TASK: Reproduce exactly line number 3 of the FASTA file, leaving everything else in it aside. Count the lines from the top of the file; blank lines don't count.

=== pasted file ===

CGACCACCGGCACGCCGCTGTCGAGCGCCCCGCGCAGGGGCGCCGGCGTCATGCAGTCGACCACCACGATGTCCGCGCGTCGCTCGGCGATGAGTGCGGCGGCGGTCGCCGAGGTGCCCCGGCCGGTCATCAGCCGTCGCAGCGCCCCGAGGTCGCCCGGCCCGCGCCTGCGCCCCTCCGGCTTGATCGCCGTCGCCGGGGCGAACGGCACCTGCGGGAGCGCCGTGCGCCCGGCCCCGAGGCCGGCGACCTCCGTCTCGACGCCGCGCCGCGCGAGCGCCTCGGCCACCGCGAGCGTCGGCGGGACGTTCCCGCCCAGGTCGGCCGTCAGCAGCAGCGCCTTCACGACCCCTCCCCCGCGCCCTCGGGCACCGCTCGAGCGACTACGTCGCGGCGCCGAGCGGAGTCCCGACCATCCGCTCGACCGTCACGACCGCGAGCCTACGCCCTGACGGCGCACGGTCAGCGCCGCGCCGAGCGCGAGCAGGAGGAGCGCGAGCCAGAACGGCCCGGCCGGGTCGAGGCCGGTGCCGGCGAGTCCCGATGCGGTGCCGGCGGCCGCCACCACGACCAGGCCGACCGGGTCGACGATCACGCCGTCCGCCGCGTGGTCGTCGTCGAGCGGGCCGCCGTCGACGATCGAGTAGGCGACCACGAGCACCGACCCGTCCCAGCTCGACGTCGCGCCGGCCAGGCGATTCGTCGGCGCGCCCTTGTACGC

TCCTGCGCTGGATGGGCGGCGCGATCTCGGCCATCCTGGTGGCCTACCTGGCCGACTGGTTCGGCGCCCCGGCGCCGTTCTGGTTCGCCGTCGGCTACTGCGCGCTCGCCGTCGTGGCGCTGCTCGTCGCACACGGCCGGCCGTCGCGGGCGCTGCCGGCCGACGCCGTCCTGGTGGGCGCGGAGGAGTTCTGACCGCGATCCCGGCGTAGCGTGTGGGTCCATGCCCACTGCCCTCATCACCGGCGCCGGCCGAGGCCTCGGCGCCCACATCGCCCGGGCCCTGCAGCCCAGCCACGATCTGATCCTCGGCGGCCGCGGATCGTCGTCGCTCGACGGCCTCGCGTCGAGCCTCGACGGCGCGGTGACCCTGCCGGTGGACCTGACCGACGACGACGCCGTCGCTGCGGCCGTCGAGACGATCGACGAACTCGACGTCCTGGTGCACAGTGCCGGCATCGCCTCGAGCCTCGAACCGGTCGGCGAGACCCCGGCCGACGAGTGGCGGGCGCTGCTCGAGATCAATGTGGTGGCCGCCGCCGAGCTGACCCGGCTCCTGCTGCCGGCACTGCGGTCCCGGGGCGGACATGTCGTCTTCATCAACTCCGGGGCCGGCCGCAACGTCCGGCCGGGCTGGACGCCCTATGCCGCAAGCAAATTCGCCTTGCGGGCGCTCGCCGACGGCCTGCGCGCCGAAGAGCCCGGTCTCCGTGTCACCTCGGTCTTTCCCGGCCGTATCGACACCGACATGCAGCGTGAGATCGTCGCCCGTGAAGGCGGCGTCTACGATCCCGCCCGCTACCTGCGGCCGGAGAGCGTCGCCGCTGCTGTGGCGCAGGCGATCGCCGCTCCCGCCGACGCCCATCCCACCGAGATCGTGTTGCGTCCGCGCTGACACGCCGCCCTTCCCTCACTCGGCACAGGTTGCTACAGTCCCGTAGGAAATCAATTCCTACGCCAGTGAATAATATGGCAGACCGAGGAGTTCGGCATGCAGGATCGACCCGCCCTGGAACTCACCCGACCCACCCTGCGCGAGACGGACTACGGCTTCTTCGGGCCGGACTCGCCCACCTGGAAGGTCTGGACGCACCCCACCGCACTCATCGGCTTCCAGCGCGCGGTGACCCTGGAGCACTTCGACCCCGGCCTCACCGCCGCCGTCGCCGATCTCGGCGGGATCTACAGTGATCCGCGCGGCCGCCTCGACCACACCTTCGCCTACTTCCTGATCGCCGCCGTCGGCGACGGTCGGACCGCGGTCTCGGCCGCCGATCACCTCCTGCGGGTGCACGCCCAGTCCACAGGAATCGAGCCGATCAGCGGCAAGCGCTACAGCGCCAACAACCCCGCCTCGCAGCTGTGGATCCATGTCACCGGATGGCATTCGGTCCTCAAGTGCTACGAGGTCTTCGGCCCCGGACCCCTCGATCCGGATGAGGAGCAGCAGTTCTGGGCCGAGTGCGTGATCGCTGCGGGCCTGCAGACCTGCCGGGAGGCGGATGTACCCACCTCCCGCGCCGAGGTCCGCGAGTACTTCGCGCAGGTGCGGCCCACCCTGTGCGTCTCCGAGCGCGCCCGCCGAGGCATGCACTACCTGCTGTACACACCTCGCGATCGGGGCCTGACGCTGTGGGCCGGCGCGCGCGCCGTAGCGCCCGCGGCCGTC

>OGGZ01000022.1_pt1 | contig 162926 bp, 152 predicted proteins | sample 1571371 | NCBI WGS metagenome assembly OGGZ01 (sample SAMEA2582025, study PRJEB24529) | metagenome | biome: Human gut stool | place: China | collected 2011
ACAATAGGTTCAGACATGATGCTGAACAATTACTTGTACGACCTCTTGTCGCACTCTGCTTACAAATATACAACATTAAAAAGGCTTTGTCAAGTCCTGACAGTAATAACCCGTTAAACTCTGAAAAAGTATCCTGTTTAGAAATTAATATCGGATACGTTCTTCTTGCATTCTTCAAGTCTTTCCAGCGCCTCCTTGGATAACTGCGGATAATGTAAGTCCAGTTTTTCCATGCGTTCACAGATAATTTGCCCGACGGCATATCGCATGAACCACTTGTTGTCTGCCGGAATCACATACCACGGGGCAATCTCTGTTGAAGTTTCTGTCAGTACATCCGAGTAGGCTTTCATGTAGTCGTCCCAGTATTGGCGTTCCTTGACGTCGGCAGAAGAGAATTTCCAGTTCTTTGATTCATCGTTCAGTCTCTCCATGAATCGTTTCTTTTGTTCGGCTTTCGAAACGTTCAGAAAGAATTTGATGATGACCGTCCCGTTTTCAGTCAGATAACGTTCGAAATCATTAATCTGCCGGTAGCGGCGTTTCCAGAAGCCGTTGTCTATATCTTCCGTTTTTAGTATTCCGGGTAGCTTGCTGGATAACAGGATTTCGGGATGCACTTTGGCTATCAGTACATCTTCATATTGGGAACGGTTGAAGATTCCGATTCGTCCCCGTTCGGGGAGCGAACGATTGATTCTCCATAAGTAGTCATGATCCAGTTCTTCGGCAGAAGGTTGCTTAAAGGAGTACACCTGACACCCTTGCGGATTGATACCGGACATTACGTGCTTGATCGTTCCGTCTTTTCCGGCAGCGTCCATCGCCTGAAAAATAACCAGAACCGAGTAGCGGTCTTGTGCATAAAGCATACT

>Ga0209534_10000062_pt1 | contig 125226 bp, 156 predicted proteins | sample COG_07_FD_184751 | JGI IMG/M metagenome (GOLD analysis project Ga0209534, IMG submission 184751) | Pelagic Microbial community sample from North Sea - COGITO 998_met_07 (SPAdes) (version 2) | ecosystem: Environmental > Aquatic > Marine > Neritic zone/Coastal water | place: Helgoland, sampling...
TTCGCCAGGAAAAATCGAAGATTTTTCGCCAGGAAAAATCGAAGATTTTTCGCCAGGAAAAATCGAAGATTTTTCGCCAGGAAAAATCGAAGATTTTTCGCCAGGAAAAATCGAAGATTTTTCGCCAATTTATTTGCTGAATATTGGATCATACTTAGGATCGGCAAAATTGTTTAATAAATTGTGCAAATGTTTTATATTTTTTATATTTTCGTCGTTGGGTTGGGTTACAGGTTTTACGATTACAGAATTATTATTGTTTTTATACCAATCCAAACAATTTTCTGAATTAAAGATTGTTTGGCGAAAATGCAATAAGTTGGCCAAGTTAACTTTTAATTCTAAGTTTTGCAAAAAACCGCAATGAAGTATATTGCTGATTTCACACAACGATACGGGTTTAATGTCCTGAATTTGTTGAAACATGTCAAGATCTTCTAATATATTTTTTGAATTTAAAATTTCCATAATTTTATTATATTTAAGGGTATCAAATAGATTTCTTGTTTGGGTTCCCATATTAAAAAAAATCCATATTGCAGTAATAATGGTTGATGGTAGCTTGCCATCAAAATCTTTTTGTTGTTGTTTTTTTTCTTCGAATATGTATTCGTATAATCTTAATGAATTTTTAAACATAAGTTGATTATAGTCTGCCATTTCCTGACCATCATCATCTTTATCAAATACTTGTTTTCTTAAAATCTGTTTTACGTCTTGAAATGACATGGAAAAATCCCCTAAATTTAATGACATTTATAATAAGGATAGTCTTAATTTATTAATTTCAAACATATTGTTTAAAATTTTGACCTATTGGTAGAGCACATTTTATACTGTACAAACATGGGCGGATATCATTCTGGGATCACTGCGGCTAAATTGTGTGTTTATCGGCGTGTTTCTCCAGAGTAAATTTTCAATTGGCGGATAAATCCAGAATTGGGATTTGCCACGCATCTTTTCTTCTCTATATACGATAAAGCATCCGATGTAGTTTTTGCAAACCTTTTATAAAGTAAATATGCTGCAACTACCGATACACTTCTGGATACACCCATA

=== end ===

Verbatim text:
>OGGZ01000022.1_pt1 | contig 162926 bp, 152 predicted proteins | sample 1571371 | NCBI WGS metagenome assembly OGGZ01 (sample SAMEA2582025, study PRJEB24529) | metagenome | biome: Human gut stool | place: China | collected 2011